Antonov's 600t An-225 Mriya freighter made its second appearance at Le Bourget, having first appeared at the show in 1989.

The only operable example of the world's largest aircraft was restored to airworthy condition earlier this year, after seven years in storage. It required $20 million and seven months of work, says the Ukrainian company.


Since 7 May, when flying resumed, the aircraft has performed 20 sorties and achieved its airworthiness approvals last month. Since its maiden flight in December 1988, the Mriya has logged 359 flights. Yuri Pakhomov, a test engineer with Antonov, says the aircraft will continue flying in June and July and then undergo maintenance and removal of test equipment ahead of entering commercial service with Antonov Airlines in October.

During restoration, the aircraft was fitted with six ZMKB Progress D-18T Series 3 engines provided by Motor-Sich. It also received several avionics updates, including a SM3301 dual GPS receiver.

The revival of the Mriya, with its ability to carry a 250t payload, is an attempt to tap into rising demand for carriage of spacecraft and industrial turbines. Antonov says that a second Mriya, work on which was halted in 1994, can be assembled if the market justifies it.

Antonov Airlines rival Volga-Dnepr emphasised the opportunity for increasing space industry work with a joint display at the show, linking with the Khrunichev space centre as part of an alliance.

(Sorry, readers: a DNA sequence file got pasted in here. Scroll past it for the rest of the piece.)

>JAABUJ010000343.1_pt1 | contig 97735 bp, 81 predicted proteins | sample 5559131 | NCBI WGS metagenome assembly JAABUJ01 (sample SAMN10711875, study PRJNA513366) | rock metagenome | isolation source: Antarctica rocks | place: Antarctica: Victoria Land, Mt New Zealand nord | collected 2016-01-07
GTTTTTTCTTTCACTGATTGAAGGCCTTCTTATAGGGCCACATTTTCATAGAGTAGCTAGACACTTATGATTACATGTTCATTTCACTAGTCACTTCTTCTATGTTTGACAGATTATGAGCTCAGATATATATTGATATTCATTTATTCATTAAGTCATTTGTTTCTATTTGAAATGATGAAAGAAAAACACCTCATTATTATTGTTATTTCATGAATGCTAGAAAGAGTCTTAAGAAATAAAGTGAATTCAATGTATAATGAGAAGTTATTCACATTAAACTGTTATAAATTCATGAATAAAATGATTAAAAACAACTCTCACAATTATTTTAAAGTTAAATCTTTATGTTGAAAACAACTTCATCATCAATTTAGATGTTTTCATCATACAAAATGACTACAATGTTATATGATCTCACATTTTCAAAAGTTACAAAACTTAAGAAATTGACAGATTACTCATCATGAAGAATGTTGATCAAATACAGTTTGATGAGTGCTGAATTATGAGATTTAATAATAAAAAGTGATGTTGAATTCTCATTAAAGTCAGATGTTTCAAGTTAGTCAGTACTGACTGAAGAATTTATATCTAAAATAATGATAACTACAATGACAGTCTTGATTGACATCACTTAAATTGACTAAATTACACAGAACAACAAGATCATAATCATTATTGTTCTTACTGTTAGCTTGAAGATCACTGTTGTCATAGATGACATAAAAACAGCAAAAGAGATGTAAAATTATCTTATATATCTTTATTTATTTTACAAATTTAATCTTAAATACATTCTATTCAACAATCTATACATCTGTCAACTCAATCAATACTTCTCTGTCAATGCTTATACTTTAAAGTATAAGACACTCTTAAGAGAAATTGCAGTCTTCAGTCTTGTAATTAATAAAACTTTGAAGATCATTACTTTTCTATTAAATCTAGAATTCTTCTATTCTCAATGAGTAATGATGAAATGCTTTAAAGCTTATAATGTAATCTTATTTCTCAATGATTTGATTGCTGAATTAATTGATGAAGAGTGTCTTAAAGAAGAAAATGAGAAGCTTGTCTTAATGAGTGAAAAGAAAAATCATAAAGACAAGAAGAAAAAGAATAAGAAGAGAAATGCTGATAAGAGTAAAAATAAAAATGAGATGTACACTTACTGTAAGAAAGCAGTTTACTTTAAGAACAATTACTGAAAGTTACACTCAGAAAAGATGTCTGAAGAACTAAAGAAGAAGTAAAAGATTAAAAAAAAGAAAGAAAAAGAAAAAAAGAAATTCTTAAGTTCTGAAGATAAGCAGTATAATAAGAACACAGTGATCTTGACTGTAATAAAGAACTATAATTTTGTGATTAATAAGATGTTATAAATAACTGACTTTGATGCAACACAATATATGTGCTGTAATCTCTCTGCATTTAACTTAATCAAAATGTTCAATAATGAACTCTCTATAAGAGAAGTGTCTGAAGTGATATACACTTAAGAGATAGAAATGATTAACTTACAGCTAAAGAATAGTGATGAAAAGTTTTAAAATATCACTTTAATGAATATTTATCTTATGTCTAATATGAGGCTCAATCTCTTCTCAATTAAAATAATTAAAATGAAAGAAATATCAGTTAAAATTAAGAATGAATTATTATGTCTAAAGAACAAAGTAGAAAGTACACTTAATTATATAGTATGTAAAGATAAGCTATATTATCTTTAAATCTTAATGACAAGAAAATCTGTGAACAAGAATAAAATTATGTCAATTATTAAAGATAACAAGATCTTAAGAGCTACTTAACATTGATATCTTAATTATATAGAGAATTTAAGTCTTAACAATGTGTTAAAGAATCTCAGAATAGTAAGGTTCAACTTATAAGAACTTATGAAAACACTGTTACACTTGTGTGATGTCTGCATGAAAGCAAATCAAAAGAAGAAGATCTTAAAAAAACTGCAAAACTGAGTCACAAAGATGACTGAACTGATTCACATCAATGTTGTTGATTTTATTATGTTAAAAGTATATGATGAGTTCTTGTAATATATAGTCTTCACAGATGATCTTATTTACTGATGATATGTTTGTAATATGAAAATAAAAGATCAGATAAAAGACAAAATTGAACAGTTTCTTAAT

The two companies say the aim of the tie-up is to reduce the costs of launch services by means of more efficient transportation of space hardware between the manufacturing site and launch pad.

Volga-Dnepr general director Aleksei Isaikin believes that the An-124 Ruslan's cargo capabilities are being increasingly recognised by industry. Space equipment and aircraft components account for nearly 30% of Ruslan's workload.

Khrunichev developed its Angara lightweight launch vehicle and new-generation satellites with the Ruslan's transport capabilities in view. The manufacturer and the airline are working together on tooling and equipment intended for transportation of the space hardware, so as to avoid the disassembly-and-assembly cycle.

Source: Flight International